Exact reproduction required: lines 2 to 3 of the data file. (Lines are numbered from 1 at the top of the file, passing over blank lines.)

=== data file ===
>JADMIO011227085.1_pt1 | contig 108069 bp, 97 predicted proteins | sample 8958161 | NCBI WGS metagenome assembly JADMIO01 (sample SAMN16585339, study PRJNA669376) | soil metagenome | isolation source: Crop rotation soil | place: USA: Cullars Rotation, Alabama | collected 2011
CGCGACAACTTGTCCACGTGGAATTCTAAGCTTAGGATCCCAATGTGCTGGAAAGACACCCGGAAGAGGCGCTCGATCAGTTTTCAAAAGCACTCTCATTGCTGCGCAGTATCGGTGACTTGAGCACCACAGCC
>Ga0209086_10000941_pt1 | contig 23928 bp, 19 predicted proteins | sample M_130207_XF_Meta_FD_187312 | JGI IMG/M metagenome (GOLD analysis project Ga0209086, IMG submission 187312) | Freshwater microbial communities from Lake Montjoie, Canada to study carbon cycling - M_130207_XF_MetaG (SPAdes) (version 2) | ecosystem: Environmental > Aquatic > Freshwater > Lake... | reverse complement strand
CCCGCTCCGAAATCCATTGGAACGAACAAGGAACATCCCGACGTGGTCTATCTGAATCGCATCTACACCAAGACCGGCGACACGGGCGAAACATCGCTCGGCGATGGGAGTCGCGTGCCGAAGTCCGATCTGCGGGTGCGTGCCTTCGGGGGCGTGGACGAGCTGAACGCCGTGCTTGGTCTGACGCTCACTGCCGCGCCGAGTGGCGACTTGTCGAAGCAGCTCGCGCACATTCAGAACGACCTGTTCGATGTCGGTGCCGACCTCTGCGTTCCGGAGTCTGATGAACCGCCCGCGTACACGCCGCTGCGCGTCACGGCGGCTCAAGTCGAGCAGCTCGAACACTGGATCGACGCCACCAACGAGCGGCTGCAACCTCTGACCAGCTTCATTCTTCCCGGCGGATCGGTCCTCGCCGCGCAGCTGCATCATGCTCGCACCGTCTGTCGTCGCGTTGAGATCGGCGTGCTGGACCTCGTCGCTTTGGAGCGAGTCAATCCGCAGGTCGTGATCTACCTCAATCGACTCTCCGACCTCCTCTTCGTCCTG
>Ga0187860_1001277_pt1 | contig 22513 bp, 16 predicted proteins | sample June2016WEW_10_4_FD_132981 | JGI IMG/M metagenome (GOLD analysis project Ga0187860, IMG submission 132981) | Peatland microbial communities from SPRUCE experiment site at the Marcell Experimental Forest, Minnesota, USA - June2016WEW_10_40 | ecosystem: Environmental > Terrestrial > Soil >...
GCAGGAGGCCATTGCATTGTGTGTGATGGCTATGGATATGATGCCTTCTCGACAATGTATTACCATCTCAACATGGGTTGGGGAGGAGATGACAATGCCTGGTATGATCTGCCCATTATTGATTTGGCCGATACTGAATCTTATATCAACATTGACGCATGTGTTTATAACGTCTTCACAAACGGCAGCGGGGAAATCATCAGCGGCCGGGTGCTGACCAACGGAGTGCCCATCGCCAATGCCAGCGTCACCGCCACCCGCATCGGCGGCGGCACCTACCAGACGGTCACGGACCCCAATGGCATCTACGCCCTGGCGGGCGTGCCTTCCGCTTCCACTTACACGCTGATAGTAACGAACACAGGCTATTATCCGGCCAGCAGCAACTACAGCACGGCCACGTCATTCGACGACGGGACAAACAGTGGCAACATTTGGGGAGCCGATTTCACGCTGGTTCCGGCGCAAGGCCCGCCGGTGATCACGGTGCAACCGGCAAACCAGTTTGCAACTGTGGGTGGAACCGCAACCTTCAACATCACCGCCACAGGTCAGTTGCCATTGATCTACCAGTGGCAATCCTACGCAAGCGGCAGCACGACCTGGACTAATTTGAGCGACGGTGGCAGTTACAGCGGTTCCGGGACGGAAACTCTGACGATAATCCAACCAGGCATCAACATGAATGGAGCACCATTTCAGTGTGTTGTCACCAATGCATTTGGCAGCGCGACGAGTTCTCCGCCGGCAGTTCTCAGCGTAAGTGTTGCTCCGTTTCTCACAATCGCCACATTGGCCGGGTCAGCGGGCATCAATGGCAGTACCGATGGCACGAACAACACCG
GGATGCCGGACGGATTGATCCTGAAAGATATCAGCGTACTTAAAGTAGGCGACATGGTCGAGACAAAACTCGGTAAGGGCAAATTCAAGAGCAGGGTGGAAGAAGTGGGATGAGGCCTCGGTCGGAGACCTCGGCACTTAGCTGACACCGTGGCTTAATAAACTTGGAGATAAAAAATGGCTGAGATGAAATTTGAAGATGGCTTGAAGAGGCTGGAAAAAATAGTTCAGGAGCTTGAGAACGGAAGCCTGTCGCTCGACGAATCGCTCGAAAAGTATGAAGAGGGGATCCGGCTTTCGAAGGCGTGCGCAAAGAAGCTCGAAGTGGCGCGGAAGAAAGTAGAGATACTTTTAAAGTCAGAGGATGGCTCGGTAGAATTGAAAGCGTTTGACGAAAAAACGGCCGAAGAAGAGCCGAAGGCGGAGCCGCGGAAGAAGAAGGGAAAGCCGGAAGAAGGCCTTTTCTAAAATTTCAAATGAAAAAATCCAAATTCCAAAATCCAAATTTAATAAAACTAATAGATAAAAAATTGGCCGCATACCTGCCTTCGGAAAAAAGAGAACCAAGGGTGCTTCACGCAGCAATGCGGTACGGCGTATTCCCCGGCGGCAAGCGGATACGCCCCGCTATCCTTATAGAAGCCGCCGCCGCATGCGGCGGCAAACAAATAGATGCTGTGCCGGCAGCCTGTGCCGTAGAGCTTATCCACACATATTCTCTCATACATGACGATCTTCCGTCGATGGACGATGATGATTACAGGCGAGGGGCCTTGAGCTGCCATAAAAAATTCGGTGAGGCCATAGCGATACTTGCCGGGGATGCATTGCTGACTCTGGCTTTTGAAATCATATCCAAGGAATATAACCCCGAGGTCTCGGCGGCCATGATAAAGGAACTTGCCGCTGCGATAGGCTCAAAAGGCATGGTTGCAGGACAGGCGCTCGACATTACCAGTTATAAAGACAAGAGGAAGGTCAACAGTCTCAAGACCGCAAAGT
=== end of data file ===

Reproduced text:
CGCGACAACTTGTCCACGTGGAATTCTAAGCTTAGGATCCCAATGTGCTGGAAAGACACCCGGAAGAGGCGCTCGATCAGTTTTCAAAAGCACTCTCATTGCTGCGCAGTATCGGTGACTTGAGCACCACAGCC
>Ga0209086_10000941_pt1 | contig 23928 bp, 19 predicted proteins | sample M_130207_XF_Meta_FD_187312 | JGI IMG/M metagenome (GOLD analysis project Ga0209086, IMG submission 187312) | Freshwater microbial communities from Lake Montjoie, Canada to study carbon cycling - M_130207_XF_MetaG (SPAdes) (version 2) | ecosystem: Environmental > Aquatic > Freshwater > Lake... | reverse complement strand